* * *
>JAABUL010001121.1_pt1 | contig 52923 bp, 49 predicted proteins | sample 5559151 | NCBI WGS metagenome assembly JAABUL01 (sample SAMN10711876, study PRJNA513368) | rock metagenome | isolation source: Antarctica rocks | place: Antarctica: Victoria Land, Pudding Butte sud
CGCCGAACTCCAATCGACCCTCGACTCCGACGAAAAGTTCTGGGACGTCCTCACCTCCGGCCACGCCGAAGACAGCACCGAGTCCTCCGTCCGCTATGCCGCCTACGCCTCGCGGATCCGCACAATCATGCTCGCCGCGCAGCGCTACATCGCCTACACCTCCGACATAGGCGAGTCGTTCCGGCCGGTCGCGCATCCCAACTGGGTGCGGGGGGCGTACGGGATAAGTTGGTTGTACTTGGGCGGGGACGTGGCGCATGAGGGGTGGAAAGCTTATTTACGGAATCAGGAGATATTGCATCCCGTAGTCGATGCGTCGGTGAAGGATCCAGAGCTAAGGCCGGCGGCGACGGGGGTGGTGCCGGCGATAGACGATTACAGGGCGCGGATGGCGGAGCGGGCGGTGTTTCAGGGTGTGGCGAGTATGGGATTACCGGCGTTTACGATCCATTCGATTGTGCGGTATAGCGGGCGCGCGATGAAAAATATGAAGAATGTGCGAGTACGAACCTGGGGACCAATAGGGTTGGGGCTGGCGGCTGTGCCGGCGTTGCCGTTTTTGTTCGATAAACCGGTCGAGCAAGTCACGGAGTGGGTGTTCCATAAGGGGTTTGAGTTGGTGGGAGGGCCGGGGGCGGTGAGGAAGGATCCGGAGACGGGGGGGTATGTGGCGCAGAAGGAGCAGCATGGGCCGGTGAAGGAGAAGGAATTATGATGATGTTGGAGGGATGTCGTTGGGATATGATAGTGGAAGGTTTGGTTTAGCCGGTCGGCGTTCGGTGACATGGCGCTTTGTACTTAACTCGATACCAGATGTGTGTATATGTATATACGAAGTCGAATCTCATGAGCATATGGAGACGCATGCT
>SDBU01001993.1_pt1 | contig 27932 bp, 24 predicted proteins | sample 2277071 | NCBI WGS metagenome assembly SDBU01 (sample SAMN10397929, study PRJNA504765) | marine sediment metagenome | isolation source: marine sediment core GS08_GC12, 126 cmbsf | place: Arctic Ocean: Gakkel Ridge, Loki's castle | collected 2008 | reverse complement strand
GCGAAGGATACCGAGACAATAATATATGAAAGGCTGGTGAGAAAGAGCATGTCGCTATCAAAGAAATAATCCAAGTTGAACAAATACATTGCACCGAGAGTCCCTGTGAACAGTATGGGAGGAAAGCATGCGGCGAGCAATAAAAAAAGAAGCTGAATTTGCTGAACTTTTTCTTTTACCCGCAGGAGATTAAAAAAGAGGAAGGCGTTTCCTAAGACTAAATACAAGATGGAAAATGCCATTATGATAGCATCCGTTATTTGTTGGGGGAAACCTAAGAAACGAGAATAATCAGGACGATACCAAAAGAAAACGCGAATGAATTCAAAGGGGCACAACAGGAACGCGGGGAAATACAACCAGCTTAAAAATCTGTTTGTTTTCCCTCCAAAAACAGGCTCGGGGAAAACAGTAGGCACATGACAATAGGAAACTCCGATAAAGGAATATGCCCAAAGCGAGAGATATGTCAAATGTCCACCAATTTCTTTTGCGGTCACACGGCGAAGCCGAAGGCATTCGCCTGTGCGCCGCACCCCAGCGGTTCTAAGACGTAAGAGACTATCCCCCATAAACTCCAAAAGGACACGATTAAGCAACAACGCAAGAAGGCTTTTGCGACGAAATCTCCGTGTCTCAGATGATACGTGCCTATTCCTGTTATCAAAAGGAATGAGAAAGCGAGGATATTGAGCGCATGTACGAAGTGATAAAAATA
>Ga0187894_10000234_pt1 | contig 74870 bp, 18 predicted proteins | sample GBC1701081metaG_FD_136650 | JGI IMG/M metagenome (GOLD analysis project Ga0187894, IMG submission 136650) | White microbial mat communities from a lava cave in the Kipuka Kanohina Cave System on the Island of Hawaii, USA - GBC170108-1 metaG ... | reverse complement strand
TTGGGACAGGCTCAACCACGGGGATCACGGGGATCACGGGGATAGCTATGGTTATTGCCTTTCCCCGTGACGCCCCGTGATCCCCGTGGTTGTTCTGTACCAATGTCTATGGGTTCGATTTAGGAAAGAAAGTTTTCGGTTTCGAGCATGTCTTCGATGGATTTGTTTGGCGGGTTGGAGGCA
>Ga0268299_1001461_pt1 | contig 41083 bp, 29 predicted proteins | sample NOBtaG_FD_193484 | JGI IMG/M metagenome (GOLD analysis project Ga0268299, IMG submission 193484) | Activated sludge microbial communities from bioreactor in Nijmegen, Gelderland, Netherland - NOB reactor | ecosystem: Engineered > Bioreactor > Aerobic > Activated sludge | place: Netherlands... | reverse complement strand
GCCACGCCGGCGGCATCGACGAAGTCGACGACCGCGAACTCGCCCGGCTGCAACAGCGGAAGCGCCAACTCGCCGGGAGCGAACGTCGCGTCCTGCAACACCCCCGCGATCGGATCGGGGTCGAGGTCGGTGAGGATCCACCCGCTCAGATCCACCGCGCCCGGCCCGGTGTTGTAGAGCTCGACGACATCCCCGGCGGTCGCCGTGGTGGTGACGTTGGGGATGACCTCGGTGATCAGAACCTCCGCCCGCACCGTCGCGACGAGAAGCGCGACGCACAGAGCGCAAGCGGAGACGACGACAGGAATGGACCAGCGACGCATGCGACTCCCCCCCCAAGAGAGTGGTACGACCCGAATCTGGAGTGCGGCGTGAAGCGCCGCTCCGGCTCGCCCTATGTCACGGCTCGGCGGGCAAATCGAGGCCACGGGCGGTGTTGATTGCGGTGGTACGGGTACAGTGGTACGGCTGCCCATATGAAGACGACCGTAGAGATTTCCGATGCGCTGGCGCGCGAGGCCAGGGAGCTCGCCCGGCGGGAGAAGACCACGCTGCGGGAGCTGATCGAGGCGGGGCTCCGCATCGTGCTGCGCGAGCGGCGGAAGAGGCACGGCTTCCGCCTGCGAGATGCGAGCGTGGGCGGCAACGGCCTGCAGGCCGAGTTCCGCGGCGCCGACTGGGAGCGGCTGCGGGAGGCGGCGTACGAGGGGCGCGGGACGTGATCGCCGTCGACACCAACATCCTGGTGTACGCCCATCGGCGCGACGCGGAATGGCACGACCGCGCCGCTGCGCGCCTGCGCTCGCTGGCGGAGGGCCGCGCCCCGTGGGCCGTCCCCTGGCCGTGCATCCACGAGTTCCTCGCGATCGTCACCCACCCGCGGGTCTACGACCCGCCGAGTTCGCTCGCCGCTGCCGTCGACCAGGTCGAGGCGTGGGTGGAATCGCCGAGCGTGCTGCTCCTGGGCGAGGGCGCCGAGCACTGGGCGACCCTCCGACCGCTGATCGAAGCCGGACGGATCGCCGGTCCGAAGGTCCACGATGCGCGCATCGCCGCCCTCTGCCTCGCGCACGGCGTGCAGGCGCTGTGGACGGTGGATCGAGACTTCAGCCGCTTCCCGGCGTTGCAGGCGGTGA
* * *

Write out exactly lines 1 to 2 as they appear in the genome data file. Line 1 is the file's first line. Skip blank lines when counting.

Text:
>JAABUL010001121.1_pt1 | contig 52923 bp, 49 predicted proteins | sample 5559151 | NCBI WGS metagenome assembly JAABUL01 (sample SAMN10711876, study PRJNA513368) | rock metagenome | isolation source: Antarctica rocks | place: Antarctica: Victoria Land, Pudding Butte sud
CGCCGAACTCCAATCGACCCTCGACTCCGACGAAAAGTTCTGGGACGTCCTCACCTCCGGCCACGCCGAAGACAGCACCGAGTCCTCCGTCCGCTATGCCGCCTACGCCTCGCGGATCCGCACAATCATGCTCGCCGCGCAGCGCTACATCGCCTACACCTCCGACATAGGCGAGTCGTTCCGGCCGGTCGCGCATCCCAACTGGGTGCGGGGGGCGTACGGGATAAGTTGGTTGTACTTGGGCGGGGACGTGGCGCATGAGGGGTGGAAAGCTTATTTACGGAATCAGGAGATATTGCATCCCGTAGTCGATGCGTCGGTGAAGGATCCAGAGCTAAGGCCGGCGGCGACGGGGGTGGTGCCGGCGATAGACGATTACAGGGCGCGGATGGCGGAGCGGGCGGTGTTTCAGGGTGTGGCGAGTATGGGATTACCGGCGTTTACGATCCATTCGATTGTGCGGTATAGCGGGCGCGCGATGAAAAATATGAAGAATGTGCGAGTACGAACCTGGGGACCAATAGGGTTGGGGCTGGCGGCTGTGCCGGCGTTGCCGTTTTTGTTCGATAAACCGGTCGAGCAAGTCACGGAGTGGGTGTTCCATAAGGGGTTTGAGTTGGTGGGAGGGCCGGGGGCGGTGAGGAAGGATCCGGAGACGGGGGGGTATGTGGCGCAGAAGGAGCAGCATGGGCCGGTGAAGGAGAAGGAATTATGATGATGTTGGAGGGATGTCGTTGGGATATGATAGTGGAAGGTTTGGTTTAGCCGGTCGGCGTTCGGTGACATGGCGCTTTGTACTTAACTCGATACCAGATGTGTGTATATGTATATACGAAGTCGAATCTCATGAGCATATGGAGACGCATGCT